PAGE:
Score: 10

“I’ve got this workhorse 2000 F-250 Super Duty with a V-10 that goes anywhere. It’s got a 6-inch lift and 37-inch BFGoodrich Mud Terrain tires, and it’s a workhorse,” he says. “It carries firewood and critters. So it’s a ranching, farming, hands-on, conservation resource steward environmental workhorse.”

Nugent loves the truck, whose engine he says has been tuned to supply about 450 horsepower. “It’s got a winch in the front, a winch in the back so I can haul stuff into the backend when I have big animals. It’s a workhorse and an absolute 10.”

2004 Dodge Ram

Score: 10

“The Ram I got from Dodge because they used 11 seconds of my song ‘Stranglehold.’ It’s the sexiest song in the history of noise. The Dodge Ram also has a lift, and it’s got the 37s, it’s got the posi and limited slip, auxiliary KC Daylighters. It’s another workhorse.”

The off-road-ready Ram is his all-purpose ranching truck. “I’ve pulled so many vehicles out of ditches and saved them in floods, and people don’t know how to drive when there’s a raging rapids in front of them,” he says. “So I saved their lives by winching them the hell out of there. It’s a workhorse, but because it’s got a Hemi, it’s also fun to drive.”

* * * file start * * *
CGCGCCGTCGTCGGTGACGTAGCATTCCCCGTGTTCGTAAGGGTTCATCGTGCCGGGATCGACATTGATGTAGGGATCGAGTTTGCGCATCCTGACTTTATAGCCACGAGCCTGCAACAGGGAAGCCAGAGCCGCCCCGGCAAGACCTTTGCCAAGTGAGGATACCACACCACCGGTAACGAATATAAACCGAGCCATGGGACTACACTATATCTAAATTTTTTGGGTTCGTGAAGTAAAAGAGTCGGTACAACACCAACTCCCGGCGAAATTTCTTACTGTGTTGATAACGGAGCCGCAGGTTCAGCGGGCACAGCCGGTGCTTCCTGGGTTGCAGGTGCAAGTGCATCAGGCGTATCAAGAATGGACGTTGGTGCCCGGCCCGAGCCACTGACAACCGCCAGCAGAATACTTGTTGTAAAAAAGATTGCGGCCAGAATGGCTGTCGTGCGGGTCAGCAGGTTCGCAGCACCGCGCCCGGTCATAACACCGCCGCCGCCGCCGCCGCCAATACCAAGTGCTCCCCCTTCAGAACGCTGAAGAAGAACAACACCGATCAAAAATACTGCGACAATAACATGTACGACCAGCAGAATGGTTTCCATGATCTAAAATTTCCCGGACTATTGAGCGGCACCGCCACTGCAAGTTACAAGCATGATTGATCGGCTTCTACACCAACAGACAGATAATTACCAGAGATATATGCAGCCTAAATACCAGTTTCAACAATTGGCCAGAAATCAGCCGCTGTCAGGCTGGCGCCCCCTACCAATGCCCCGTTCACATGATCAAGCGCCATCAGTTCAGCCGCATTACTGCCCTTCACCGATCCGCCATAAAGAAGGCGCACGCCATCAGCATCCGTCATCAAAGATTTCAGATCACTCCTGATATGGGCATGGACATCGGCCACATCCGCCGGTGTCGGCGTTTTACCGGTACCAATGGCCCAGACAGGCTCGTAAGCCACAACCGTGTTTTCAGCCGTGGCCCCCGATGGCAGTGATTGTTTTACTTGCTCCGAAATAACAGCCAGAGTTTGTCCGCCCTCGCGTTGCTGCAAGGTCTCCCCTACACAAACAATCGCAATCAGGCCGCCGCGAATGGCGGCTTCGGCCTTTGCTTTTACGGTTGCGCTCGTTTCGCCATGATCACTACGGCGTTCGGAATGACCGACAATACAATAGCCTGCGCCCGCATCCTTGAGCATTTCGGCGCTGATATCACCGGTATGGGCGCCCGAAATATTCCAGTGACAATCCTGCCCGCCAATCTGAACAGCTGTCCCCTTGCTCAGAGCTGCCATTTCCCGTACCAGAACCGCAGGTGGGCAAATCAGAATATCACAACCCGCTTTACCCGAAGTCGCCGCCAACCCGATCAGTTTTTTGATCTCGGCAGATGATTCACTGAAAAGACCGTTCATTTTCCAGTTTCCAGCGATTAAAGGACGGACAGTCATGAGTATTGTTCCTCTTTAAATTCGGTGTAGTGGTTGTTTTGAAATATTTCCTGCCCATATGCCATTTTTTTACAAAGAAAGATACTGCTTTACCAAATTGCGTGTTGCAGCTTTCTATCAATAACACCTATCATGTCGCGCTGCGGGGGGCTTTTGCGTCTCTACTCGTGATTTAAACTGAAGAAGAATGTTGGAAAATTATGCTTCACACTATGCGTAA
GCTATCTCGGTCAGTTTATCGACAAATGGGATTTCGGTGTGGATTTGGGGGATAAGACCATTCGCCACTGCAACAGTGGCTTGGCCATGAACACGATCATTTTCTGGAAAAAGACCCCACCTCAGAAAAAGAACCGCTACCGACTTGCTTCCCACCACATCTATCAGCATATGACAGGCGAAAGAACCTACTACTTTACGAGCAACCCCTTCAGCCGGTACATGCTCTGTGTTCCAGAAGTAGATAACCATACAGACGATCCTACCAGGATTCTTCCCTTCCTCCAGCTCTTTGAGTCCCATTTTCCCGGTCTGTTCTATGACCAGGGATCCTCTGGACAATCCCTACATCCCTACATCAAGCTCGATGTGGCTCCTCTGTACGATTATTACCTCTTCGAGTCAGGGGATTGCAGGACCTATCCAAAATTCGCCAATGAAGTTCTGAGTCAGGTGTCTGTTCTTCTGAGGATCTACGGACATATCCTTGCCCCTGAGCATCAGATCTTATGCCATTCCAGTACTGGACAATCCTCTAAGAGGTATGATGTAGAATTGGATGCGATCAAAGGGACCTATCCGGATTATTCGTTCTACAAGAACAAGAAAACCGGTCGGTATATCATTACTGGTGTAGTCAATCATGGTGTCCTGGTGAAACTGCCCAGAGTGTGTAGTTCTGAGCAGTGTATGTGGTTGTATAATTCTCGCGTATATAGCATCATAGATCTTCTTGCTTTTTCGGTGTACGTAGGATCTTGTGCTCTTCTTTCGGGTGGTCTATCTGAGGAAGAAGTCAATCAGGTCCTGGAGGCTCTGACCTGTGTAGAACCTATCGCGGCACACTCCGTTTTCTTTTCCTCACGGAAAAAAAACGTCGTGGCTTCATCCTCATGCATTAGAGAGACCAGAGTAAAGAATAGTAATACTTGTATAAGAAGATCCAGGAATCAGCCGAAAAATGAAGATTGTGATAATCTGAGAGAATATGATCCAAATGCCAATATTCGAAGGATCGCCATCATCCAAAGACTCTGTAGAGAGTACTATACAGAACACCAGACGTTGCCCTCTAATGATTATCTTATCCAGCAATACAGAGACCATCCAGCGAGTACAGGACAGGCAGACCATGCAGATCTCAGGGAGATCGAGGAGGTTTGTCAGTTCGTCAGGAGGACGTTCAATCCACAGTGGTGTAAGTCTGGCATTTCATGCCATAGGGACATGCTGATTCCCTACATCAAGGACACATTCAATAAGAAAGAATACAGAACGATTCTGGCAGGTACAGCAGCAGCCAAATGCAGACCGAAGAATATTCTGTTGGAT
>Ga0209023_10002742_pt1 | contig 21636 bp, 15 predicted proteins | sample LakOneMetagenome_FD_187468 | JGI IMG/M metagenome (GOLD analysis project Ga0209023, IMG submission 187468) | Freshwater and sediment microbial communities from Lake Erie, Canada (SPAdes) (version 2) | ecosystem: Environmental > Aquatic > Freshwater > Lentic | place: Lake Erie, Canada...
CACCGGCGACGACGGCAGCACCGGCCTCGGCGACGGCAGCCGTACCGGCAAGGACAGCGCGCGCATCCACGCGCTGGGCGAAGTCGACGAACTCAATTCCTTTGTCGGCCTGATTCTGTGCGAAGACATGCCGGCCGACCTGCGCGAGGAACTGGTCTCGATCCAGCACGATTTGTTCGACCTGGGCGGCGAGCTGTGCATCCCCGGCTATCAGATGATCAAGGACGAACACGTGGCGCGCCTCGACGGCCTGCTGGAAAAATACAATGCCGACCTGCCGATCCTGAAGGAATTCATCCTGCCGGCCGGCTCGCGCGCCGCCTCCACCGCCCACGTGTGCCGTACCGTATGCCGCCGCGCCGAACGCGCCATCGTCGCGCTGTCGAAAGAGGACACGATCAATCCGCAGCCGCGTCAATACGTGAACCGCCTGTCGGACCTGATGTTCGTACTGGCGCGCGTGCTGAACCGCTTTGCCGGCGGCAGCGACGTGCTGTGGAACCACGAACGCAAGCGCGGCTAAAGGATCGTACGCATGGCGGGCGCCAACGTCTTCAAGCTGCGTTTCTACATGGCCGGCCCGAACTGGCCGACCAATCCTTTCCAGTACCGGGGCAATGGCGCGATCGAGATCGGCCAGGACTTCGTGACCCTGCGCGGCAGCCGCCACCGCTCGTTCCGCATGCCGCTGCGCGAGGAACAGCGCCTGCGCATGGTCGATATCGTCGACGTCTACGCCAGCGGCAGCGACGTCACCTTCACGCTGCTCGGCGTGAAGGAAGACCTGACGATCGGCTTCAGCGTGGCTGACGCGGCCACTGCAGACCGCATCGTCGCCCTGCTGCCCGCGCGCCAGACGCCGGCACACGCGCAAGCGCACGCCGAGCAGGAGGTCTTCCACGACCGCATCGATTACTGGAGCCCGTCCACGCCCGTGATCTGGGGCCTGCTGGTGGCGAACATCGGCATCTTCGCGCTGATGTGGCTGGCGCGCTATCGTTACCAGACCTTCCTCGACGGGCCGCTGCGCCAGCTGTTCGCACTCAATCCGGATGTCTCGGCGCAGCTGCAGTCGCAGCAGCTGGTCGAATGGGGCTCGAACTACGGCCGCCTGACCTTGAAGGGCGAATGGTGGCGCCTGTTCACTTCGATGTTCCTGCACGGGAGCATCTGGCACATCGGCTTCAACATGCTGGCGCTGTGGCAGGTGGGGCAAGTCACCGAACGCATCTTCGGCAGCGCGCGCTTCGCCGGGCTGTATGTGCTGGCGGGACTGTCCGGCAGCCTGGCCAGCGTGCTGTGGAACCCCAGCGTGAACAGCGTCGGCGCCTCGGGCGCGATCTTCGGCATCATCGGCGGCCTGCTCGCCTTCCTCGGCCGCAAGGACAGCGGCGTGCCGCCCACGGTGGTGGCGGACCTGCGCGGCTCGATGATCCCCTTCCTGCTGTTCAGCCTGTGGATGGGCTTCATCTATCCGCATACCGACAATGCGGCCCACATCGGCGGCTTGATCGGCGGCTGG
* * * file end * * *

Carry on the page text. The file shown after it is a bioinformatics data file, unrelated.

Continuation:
Nugent says all of his vans are tweaked for efficiency, energy, dealing with, and enjoyable. “Driving is fun. It’s a big deal. I look forward to driving,” he says. “You want to go on a ride with Ted Nugent in any one of my vehicles during rush hour and watch me teach people lessons. It’s so beautiful.”

2018 Cadillac Escalade

Score: 10

That is the experience Nugent drives when he’s together with his youngsters and grandkids. “That runs great. If you want a family vehicle that still handles and has some oomph,” he says.

He additionally makes use of the Escalade for his charity work with army and youngsters’s charities. “We’re always picking people up from the airport and taking them hunting and to the shooting range, campfires, on boat trips,” he says. “The most powerful relationship I have with my trucks is that when we do charity work for severely wounded heroes of the military and terminally ill and special-needs children, their favorite thing is to go off-roading with me in one of my trucks,” he says with amusing. “I don’t threaten their lives, but we go to the edge. We go places that it doesn’t look like we should, and they really get a lot of laughter and a lot of fun out of that.”

Nugent additionally sometimes drives his spouse’s 2012 BMW 640i he acquired for her birthday, which they hold at their apartment in Naples. “I don’t go to Naples much, but when I do, I drive the damn car,” he says. “It’s another vehicle that represents our demand for fun, handling, performance, driving. But once we get a vehicle that we love, we don’t get rid of them; we like to become one with them.”